Predicting Fragmented Care: Beneficiary, Physician, Practice, and Market Characteristics

Predicting Fragmented Care: Beneficiary, Physician, Practice, and Market Characteristics

Published: Dec 01, 2022
Publisher: Medical Care, vol. 60, issue 12
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Authors

Lisa M. Kern

Carol Urato

Background

Understanding what drives fragmented ambulatory care (care spread across multiple providers without a dominant provider) can inform the design of future interventions to reduce unnecessary fragmentation.

Objectives

To identify the characteristics of beneficiaries, primary care physicians, primary care practice sites, and geographic markets that predict highly fragmented ambulatory care in the United States.

Research Design

Cross-sectional analysis of Medicare claims data for beneficiaries attributed to primary care physicians and practices in 2018. We used hierarchical linear models with random intercepts and an extensive list of explanatory variables to predict the likelihood of high fragmentation.

Subjects

A total of 3,540,310 Medicare fee-for-service beneficiaries met the inclusion criteria, attributed to 26,344 primary care physicians in 9300 practice sites, and 788 geographic markets.

Measures

We defined high care fragmentation as a reversed Bice-Boxerman Index score above 0.85.

Results

Explanatory variables explained only 6% of the variation in highly fragmented care. Unobserved differences between primary care physicians, between practice sites, and between markets together accounted for 4%. Instead, 90% of the variation in high fragmentation was unobserved residual variance. We identified the characteristics of beneficiaries (age, reason for original Medicare entitlement, and dually eligible for Medicaid insurance), physicians (comprehensiveness of care), and practices (size, being part of a system/hospital) that had small associations with high fragmentation.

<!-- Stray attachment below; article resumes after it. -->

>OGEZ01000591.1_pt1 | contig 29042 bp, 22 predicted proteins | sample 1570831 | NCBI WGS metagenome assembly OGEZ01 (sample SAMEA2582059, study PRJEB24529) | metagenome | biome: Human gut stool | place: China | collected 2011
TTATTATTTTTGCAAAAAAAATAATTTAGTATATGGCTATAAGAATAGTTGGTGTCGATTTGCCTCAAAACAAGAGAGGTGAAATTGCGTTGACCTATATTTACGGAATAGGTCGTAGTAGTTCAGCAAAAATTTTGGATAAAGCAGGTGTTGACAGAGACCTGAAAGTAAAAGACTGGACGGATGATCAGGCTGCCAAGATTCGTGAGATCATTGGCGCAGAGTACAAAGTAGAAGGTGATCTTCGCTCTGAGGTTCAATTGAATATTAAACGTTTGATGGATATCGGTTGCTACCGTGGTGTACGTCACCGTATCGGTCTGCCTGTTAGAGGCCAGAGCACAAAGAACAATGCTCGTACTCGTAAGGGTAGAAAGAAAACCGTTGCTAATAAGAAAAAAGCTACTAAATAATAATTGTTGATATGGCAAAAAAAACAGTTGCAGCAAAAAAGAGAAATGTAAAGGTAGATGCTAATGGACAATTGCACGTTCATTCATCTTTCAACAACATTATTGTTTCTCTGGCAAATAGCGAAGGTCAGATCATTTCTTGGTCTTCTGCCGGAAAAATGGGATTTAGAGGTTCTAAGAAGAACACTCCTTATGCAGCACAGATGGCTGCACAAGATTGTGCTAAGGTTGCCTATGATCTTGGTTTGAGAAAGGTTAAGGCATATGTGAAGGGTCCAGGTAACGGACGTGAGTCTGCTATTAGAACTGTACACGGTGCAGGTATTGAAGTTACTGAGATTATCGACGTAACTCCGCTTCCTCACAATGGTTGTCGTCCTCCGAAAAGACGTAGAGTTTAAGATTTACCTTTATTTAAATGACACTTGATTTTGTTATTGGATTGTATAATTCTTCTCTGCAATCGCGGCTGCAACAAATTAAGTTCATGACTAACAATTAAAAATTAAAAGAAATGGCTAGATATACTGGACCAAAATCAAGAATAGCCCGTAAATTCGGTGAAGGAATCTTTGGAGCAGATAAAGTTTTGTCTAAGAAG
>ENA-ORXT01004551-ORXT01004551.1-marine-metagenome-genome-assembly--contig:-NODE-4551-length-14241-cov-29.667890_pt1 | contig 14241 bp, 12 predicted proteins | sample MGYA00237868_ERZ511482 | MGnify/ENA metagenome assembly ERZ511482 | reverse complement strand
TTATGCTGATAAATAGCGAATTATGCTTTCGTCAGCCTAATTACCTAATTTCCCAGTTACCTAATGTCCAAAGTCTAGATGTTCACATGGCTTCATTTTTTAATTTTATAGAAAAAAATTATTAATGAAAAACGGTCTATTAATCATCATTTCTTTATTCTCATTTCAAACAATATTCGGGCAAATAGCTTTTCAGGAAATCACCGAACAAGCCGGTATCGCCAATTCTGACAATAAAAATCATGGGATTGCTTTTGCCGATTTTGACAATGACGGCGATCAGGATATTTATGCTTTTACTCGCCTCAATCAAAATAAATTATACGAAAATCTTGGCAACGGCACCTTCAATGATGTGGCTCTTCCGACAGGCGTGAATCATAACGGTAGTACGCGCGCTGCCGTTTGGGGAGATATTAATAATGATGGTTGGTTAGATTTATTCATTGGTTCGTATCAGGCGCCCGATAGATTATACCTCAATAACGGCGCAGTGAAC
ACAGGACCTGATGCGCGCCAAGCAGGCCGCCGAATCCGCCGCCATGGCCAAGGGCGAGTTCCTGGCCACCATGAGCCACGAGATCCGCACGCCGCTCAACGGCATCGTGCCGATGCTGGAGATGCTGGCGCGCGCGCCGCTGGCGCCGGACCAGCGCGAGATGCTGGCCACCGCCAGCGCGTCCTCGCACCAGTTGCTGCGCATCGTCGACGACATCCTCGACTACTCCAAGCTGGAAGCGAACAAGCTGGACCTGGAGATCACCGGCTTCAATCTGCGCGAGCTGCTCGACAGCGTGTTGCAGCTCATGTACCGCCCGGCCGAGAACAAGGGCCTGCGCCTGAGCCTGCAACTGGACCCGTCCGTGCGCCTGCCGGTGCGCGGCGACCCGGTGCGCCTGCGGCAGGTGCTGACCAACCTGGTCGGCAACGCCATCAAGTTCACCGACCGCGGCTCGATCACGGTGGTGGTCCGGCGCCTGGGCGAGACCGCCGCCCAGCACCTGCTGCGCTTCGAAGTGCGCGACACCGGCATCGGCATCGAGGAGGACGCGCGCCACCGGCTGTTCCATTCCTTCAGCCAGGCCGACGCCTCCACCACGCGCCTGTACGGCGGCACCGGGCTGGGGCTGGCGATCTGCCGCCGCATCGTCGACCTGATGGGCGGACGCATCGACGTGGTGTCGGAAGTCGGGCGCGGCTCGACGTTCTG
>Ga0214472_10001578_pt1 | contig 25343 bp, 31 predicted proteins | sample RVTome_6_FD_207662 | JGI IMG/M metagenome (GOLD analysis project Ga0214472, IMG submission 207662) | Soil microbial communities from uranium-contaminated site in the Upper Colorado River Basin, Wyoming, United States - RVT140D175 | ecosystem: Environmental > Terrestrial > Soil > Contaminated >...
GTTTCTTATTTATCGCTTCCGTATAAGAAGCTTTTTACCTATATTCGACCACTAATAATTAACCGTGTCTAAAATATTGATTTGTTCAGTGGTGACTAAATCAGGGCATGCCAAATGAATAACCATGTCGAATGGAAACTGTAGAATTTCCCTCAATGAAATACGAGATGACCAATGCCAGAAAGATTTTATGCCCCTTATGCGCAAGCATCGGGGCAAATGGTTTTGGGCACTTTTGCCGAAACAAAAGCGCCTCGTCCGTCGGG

Conclusions

Variation in fragmentation was not explained by observed beneficiary, primary care provider, practice site, or market characteristics. Instead, the aggregate behavior of diverse health care providers beyond primary care, along with unmeasured patient preferences and behaviors, seem to be important predictors.

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